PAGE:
Tuesday, November 29, 2011
I pulled a dress out of the back of a closet recently, a dress which I had purchased and worn - a lot! - 26 years ago. I know the age of the dress because it coincides with the birth of my son, and I've never been able to part with it, even though its oversize shape and very long length became dated, (think Diane Keaton in "Baby Boom") thus relegating the dress to the back of the closet. And now, due to the changing winds of fashion and time, the dress seemed possible again and I welcomed it back to the fold.
Since the designer of this dress, Joan Vass, had been so influential to my thinking about how designers should approach dressing busy working women, I decided to Google her, only to learn that Ms. Vass had died earlier this year at the age of 85. From the Times' obituary comes a statement of her fresh approach to design, one which would become commonplace a few decades later, but was so radical in the 70's. " When everyone was wearing Pucci’s psychedelic prints, she wore black. In her collections, she favored classic shapes, and repeated them frequently. “If you like them, why shouldn’t you be able to go back to a store to replace them, so we make everything forever,” she said in 1979 in The Washington Post."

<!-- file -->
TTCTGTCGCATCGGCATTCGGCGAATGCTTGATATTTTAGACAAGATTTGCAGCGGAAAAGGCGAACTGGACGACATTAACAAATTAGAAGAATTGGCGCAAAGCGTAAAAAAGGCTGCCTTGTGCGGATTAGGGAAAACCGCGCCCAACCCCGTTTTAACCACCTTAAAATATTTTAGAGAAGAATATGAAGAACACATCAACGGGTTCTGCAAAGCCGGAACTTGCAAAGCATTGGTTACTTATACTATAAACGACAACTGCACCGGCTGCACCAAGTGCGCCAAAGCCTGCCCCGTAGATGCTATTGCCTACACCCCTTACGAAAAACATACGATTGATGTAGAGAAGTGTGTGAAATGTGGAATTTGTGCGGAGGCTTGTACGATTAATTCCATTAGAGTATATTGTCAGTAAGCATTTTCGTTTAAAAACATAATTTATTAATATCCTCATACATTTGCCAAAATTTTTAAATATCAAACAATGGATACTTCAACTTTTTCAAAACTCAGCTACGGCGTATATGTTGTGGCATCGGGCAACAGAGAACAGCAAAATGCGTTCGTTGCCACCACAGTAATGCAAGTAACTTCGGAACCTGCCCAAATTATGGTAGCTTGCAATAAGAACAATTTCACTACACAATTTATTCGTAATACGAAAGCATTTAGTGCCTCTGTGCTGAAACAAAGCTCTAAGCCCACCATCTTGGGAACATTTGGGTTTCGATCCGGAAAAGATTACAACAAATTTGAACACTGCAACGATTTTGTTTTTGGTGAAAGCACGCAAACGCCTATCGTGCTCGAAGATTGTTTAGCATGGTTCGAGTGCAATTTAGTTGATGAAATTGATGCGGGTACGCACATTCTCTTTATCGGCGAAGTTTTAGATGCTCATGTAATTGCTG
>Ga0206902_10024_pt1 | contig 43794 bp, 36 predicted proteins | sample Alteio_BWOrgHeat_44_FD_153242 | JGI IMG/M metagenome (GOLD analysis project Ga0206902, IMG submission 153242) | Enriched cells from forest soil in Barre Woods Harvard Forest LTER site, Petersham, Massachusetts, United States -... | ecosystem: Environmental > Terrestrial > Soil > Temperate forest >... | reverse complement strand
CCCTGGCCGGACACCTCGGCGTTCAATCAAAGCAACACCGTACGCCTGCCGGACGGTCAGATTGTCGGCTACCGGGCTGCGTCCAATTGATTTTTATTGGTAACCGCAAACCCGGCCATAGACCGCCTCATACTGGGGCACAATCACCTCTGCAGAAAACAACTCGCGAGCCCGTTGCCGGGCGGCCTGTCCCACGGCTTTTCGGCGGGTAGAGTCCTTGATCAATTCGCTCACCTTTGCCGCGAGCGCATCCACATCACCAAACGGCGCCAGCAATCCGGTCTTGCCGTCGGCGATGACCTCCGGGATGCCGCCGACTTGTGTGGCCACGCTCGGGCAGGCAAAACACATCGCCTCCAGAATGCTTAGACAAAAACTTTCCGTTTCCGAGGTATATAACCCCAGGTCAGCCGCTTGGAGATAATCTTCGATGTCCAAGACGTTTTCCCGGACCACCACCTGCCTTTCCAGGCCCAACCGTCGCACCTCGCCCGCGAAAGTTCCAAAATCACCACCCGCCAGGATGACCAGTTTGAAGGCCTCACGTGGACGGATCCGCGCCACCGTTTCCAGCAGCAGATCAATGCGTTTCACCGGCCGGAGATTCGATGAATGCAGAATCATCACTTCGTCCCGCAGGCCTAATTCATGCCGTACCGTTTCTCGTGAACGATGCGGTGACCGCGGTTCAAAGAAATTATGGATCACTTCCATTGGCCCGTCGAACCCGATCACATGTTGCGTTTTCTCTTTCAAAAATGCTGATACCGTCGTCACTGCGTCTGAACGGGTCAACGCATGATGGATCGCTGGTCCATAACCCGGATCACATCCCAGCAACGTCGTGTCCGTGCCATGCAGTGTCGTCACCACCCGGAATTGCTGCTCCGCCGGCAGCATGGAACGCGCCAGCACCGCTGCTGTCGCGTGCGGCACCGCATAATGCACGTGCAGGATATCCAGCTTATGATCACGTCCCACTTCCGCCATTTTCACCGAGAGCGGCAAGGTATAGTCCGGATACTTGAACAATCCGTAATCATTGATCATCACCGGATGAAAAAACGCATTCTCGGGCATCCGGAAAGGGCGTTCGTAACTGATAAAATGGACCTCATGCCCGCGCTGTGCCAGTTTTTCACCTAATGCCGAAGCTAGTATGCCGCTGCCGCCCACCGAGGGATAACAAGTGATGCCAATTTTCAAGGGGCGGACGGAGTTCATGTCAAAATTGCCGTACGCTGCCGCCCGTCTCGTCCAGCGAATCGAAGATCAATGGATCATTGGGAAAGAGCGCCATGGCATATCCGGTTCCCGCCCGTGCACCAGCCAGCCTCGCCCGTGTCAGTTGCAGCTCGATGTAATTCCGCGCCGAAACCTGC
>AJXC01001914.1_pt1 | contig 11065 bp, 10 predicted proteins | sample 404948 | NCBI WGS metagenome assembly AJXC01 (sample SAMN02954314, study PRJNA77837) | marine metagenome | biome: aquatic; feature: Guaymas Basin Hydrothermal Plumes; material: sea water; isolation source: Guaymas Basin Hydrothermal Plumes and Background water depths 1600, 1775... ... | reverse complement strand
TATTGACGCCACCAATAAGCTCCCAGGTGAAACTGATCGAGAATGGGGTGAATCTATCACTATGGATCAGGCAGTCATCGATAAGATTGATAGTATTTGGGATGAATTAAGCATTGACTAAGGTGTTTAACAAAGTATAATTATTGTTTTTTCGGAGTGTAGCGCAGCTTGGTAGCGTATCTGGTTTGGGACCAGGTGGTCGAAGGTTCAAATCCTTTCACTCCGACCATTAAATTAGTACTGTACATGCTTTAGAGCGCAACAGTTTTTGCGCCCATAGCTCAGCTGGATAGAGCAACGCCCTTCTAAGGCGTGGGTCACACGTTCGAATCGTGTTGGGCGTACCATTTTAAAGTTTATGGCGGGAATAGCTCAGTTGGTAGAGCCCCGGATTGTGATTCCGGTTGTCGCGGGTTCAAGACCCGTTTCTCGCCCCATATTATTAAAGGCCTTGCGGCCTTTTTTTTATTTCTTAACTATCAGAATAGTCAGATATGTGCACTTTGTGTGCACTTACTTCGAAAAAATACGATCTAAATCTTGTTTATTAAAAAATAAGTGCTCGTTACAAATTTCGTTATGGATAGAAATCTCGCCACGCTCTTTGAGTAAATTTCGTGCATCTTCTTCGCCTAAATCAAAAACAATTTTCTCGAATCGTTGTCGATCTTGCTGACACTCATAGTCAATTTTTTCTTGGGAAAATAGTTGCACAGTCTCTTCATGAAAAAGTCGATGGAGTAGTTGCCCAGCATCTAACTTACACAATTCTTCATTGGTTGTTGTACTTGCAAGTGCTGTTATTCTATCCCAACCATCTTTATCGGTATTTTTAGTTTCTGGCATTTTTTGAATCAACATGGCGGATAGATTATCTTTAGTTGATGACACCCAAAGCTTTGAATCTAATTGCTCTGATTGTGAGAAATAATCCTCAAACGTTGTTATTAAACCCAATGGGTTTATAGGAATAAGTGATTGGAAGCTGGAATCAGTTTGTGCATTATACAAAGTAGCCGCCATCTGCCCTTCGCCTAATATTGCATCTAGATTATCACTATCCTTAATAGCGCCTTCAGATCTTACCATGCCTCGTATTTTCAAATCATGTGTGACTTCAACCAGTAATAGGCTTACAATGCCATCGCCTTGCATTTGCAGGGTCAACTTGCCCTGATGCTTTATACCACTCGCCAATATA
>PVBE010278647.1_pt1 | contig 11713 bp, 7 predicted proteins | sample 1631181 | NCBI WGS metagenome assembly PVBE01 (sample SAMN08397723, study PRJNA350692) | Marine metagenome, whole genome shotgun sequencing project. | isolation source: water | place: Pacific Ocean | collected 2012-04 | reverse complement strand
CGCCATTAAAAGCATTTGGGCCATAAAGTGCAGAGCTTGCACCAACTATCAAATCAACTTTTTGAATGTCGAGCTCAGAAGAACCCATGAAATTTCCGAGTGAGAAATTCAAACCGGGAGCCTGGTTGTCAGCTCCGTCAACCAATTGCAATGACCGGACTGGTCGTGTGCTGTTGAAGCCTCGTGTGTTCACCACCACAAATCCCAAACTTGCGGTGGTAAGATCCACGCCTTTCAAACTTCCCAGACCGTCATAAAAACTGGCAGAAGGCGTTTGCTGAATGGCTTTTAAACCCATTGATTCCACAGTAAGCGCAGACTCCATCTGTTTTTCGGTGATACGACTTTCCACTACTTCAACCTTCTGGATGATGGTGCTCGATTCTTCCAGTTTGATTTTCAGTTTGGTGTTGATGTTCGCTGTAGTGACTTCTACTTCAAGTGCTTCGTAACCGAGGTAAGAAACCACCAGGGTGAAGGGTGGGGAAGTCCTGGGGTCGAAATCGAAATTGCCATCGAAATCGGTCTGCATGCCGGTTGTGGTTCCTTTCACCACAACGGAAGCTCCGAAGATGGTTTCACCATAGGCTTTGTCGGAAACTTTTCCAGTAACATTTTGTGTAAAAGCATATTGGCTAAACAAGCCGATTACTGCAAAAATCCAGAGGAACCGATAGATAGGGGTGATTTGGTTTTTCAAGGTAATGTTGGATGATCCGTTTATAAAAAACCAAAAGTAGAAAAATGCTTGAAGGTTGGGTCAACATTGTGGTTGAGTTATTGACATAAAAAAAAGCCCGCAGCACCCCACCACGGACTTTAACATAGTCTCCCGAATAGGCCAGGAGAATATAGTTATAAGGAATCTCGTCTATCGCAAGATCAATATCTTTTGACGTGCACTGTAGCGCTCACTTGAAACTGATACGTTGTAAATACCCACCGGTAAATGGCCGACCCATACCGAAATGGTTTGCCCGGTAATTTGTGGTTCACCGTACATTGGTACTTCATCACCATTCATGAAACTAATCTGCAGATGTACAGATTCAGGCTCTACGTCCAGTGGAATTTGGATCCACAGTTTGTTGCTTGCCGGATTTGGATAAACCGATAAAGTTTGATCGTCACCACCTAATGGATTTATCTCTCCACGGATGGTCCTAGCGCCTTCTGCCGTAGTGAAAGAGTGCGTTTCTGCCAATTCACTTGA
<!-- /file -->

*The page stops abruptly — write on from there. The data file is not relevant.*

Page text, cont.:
From what I read, I think I would have like her, though her tongue sounds wicked. From what I am wearing today, I know I certainly like her aesthetic and approach. To be committed to a unique vision outside the norm of fashion is a hard road for a designer, and yet so many women have no interest in trend, just in looking and feeling fabulous. Thanks, Joan Vass, for paving the way.